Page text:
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Jack of Clubs by Nigel Roth


Just as my chain-smoking father was shutting the liquor store one evening, a ragged man in a tattered raincoat punched on the glass window.


I’d just come downstairs to retrieve a book I’d been reading earlier while minding shop while my father worked on the stocktake for the brewery.


The knock was a little jarring, but the visage of the man responsible, his drawn face and watery eyes, big lumpy hands and unkempt hair, was far worse. I was twelve at the time and my father thirty-six. The homeless alcoholic was sixty-five, but looked much older.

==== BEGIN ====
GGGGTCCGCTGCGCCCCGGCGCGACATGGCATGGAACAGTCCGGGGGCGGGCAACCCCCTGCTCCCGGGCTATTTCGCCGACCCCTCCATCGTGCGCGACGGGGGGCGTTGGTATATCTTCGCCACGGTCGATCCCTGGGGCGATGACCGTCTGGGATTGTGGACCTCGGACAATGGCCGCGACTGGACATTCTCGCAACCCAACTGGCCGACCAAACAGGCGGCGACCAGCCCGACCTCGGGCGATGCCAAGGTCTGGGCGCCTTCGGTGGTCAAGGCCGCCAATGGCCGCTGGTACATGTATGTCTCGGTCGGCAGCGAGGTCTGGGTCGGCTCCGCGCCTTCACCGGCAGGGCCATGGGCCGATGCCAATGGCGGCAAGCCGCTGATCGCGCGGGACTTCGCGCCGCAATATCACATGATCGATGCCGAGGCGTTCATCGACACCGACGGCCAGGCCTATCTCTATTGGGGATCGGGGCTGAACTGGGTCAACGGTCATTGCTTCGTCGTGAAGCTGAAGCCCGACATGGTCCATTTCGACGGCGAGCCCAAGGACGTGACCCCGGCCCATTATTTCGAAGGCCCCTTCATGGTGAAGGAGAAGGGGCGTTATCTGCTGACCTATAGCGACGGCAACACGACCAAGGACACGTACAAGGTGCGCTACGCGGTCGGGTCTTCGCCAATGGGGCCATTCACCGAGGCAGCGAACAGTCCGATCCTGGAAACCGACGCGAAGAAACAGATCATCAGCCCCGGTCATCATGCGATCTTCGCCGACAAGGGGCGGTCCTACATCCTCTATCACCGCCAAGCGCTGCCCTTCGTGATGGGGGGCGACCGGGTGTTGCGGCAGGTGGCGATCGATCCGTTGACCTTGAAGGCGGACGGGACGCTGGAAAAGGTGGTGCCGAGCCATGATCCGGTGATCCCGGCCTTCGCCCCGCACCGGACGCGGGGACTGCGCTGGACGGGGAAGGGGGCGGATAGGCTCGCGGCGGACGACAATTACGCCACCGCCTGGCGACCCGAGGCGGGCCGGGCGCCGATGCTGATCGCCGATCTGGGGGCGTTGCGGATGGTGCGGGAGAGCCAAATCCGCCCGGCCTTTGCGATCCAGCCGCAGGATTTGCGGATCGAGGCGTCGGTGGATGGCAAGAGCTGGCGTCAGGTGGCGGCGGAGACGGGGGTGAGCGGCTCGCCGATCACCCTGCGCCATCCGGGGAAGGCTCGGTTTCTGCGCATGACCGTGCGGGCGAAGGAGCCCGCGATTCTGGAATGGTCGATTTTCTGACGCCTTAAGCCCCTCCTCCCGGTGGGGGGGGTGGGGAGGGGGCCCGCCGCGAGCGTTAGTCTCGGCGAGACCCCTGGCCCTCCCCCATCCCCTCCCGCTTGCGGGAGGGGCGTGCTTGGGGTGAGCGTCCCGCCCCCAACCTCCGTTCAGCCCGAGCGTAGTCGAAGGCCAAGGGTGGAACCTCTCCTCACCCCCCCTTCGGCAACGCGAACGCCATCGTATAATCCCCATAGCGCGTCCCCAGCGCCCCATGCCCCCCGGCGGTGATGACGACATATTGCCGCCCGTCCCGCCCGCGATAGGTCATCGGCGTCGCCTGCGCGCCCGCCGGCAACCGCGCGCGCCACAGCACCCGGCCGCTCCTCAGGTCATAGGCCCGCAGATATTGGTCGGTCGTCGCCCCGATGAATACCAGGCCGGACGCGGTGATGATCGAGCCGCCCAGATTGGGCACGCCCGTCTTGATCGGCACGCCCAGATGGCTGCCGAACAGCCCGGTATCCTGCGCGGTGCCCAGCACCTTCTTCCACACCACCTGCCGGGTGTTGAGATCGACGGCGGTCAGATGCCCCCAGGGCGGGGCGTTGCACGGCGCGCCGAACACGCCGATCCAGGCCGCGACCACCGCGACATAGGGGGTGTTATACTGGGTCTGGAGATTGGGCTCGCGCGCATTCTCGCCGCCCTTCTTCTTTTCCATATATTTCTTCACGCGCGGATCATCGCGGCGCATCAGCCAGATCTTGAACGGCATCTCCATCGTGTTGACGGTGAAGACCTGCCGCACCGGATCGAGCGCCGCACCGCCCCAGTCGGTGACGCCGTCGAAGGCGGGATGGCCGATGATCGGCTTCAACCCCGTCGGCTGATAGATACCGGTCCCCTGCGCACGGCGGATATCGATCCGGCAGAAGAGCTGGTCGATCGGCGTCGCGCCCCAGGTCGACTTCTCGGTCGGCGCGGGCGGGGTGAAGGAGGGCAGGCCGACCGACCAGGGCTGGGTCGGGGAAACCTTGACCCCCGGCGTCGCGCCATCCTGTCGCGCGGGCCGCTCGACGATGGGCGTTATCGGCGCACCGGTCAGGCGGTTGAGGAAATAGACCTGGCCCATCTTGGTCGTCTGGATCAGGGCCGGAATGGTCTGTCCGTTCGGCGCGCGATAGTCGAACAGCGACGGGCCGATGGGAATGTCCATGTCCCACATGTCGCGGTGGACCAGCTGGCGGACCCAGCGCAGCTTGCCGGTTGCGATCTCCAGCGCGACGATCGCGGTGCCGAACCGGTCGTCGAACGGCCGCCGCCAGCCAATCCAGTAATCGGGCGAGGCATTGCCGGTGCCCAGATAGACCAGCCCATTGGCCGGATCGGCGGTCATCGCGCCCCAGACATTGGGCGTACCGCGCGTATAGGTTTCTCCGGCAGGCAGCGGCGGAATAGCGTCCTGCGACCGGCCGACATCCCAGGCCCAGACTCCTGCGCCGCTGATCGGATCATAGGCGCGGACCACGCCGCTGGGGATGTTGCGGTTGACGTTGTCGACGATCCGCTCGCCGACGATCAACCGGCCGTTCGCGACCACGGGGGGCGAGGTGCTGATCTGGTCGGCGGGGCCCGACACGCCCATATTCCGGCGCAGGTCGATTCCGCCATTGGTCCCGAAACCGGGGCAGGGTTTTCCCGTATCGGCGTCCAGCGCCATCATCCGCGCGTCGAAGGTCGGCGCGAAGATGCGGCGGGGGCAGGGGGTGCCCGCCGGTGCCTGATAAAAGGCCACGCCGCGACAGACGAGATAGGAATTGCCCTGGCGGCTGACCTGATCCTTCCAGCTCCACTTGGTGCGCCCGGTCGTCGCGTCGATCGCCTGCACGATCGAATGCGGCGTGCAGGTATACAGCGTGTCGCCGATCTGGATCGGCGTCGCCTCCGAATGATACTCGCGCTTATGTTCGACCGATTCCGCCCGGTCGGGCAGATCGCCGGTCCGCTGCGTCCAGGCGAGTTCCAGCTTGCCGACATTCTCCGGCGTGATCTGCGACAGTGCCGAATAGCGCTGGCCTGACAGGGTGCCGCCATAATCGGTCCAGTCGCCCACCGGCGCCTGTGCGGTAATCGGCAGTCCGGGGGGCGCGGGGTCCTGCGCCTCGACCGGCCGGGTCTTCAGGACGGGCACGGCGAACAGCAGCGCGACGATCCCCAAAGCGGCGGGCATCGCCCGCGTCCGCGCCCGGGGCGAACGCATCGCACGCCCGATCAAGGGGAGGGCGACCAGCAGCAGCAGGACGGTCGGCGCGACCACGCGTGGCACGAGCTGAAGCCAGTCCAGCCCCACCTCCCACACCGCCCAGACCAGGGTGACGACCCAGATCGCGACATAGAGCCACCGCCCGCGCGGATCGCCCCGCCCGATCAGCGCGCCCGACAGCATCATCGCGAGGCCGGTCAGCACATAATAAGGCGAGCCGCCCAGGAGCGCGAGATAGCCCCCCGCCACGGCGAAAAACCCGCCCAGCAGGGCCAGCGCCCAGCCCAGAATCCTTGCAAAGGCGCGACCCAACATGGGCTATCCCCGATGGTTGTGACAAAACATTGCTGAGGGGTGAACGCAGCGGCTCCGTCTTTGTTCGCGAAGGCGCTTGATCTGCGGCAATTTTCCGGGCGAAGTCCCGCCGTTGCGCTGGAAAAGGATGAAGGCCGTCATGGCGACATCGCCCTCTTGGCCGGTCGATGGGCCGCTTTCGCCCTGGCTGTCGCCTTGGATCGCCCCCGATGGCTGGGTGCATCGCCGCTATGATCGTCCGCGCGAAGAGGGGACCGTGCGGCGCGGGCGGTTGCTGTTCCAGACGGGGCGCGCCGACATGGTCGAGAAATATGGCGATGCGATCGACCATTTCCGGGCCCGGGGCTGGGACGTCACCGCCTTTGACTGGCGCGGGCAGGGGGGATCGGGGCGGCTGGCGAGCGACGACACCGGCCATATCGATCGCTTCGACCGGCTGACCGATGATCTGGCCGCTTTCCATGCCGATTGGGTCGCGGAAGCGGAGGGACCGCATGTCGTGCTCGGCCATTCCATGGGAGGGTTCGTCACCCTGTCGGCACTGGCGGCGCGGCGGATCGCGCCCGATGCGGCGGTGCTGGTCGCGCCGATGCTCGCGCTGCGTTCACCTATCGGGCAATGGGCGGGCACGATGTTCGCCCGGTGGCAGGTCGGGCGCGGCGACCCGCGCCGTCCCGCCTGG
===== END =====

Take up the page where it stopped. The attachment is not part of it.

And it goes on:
My father checked the clock on the wall behind the counter and unlocked the door. The man shuffled a few steps into the store, and stood there, hunched over.


He didn’t really speak, he just stared at the floor, a little unsteady, and kind of garbled a very long word, before holding out a dirty hand full of coins.


My father walked to the back of the store to fetch a bottle of the cheap cider from the bottom shelf, that he must've known the man drank, and in that moment, a mere few seconds of my own young life, the man looked directly at me.


This is what I saw.


It was July 17, 1933, the first year the Loch Ness Monster appeared and waved at the crowds, and the first year Scotland was seen from the air, thanks to the first female commercial pilot flying for Midland & Scottish Air Ferries.